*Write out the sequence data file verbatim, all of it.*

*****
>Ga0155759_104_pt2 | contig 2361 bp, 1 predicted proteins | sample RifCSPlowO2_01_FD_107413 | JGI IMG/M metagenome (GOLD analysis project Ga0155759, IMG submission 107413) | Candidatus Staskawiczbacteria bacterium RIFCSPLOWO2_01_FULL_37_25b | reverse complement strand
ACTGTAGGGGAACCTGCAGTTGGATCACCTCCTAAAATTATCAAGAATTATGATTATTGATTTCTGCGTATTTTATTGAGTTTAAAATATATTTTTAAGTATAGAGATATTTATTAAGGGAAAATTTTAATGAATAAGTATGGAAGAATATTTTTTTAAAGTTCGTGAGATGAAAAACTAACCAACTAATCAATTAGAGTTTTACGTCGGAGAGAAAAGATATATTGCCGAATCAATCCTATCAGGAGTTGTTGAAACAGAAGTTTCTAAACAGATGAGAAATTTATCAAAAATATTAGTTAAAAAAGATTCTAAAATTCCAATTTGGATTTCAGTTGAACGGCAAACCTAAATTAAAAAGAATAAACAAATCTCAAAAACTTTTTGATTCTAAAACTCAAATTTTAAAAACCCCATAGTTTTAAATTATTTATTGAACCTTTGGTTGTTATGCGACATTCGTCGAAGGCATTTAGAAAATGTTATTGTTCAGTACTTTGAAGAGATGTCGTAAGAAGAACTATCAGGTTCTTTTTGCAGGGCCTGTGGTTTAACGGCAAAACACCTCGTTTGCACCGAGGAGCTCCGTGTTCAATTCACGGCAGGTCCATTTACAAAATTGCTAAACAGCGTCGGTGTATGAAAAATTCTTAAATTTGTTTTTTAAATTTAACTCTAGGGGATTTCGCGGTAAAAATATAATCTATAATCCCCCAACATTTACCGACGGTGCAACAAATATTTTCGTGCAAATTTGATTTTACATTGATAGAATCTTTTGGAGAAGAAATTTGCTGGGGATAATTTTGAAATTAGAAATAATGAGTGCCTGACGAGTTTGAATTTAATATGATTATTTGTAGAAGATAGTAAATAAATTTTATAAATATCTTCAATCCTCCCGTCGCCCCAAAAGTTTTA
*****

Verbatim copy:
>Ga0155759_104_pt2 | contig 2361 bp, 1 predicted proteins | sample RifCSPlowO2_01_FD_107413 | JGI IMG/M metagenome (GOLD analysis project Ga0155759, IMG submission 107413) | Candidatus Staskawiczbacteria bacterium RIFCSPLOWO2_01_FULL_37_25b | reverse complement strand
ACTGTAGGGGAACCTGCAGTTGGATCACCTCCTAAAATTATCAAGAATTATGATTATTGATTTCTGCGTATTTTATTGAGTTTAAAATATATTTTTAAGTATAGAGATATTTATTAAGGGAAAATTTTAATGAATAAGTATGGAAGAATATTTTTTTAAAGTTCGTGAGATGAAAAACTAACCAACTAATCAATTAGAGTTTTACGTCGGAGAGAAAAGATATATTGCCGAATCAATCCTATCAGGAGTTGTTGAAACAGAAGTTTCTAAACAGATGAGAAATTTATCAAAAATATTAGTTAAAAAAGATTCTAAAATTCCAATTTGGATTTCAGTTGAACGGCAAACCTAAATTAAAAAGAATAAACAAATCTCAAAAACTTTTTGATTCTAAAACTCAAATTTTAAAAACCCCATAGTTTTAAATTATTTATTGAACCTTTGGTTGTTATGCGACATTCGTCGAAGGCATTTAGAAAATGTTATTGTTCAGTACTTTGAAGAGATGTCGTAAGAAGAACTATCAGGTTCTTTTTGCAGGGCCTGTGGTTTAACGGCAAAACACCTCGTTTGCACCGAGGAGCTCCGTGTTCAATTCACGGCAGGTCCATTTACAAAATTGCTAAACAGCGTCGGTGTATGAAAAATTCTTAAATTTGTTTTTTAAATTTAACTCTAGGGGATTTCGCGGTAAAAATATAATCTATAATCCCCCAACATTTACCGACGGTGCAACAAATATTTTCGTGCAAATTTGATTTTACATTGATAGAATCTTTTGGAGAAGAAATTTGCTGGGGATAATTTTGAAATTAGAAATAATGAGTGCCTGACGAGTTTGAATTTAATATGATTATTTGTAGAAGATAGTAAATAAATTTTATAAATATCTTCAATCCTCCCGTCGCCCCAAAAGTTTTA